Were we turning to a physicist for a definition, we would get the following answer: energy promotes the transformation of our environment.
More specifically, energy allows us to refrigerate and heats our food, keep our houses warm or cool, it propels our cars, buses, airplanes or trains, it transports our brand new clothes, devices as well as the raw materials we need to build our roads and towns. In other words, energy is what our modern world heavily hinges on.
Arguably, the urban landscape of Los Angeles is the direct result of energy consumption. From the 1950s onwards, oil has been key in the transformation of large tracts of “undeveloped” land into the seamless urban landscape we know now. Readily available resources of oil boosted the urban transformation of the Los Angeles basin. Oil is still central in the sustenance of the tremendous urban reality we have built for ourselves and our corresponding affluent lifestyle.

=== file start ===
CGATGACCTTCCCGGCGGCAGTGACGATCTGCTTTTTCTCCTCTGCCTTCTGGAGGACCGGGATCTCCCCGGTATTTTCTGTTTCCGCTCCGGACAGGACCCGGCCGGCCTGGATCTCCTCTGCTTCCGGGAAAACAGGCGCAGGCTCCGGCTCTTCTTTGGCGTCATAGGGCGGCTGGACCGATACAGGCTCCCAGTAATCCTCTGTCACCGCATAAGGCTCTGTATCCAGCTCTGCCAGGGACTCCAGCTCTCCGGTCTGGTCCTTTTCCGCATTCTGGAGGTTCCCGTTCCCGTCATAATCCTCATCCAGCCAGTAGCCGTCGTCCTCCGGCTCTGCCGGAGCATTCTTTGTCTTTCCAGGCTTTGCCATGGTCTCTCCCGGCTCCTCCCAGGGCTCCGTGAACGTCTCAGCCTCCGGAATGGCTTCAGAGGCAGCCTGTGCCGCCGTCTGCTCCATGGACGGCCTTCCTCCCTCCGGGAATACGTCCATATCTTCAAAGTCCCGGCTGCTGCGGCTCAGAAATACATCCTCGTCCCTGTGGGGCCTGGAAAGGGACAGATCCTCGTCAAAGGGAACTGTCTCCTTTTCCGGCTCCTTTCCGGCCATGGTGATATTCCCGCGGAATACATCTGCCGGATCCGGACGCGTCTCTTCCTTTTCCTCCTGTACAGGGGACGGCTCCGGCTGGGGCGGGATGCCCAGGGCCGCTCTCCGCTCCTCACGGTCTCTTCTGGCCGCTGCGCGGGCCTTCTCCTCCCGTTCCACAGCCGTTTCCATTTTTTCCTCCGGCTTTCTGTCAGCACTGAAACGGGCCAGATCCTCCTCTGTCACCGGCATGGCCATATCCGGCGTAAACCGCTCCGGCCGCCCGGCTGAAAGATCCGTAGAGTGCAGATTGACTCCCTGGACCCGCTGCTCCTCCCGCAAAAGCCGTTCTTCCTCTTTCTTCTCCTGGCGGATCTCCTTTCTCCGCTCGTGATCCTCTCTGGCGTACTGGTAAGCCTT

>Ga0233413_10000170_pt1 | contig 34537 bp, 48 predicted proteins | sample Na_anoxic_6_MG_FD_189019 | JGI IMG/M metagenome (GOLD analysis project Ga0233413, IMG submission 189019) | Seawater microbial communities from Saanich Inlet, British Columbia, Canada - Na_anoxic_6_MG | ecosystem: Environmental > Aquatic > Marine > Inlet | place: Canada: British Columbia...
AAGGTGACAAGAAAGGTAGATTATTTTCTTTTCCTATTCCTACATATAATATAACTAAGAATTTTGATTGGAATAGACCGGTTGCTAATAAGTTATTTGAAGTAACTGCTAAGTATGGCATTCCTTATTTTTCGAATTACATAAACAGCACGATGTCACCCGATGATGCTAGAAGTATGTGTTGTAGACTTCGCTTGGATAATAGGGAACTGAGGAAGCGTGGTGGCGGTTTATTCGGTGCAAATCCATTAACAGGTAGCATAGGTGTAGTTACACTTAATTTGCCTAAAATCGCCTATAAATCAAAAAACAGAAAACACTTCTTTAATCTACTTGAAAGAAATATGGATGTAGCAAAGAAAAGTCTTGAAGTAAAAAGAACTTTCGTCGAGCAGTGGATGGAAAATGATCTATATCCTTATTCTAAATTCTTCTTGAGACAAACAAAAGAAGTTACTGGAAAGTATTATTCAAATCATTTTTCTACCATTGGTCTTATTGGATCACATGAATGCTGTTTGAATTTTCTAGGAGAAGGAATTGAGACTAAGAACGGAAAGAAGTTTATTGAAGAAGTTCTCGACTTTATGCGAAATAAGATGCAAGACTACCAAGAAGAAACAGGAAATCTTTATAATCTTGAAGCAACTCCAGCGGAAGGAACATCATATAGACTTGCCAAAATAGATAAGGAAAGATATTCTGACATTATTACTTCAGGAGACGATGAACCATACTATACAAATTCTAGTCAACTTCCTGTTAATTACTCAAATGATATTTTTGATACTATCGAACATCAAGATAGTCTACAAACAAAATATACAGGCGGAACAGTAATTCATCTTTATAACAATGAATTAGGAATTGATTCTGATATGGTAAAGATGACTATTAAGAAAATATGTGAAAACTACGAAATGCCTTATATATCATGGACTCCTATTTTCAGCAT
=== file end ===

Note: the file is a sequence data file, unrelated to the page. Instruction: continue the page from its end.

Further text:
Landscape photographers knowingly turned their lenses to those manifestations. And despite their oftentimes reluctance–that they overtly expressed in books and interviews, they kept on photographing our rapidly changing landscape. Thus, it is as if the very process that made a whole wild world disappear under asphalt, concrete and smog was yet creating new lines of photographic inquiry. Indeed, it did create plenty. This bitter-sweet expression of simultaneous loss and gain epitomizes a contemporary sense of the sublime.
We are going to investigate the impact of energy on the landscape of Los Angeles. How does energy manifest itself in the landscape? How can we render its manifestation visually? What stories and histories are associated with energy in the Los Angeles basin? Sites of energy production are of interest as well as offshoot industries. We will also be looking at the avenues of energy depletion and at the fringes of the urban realm.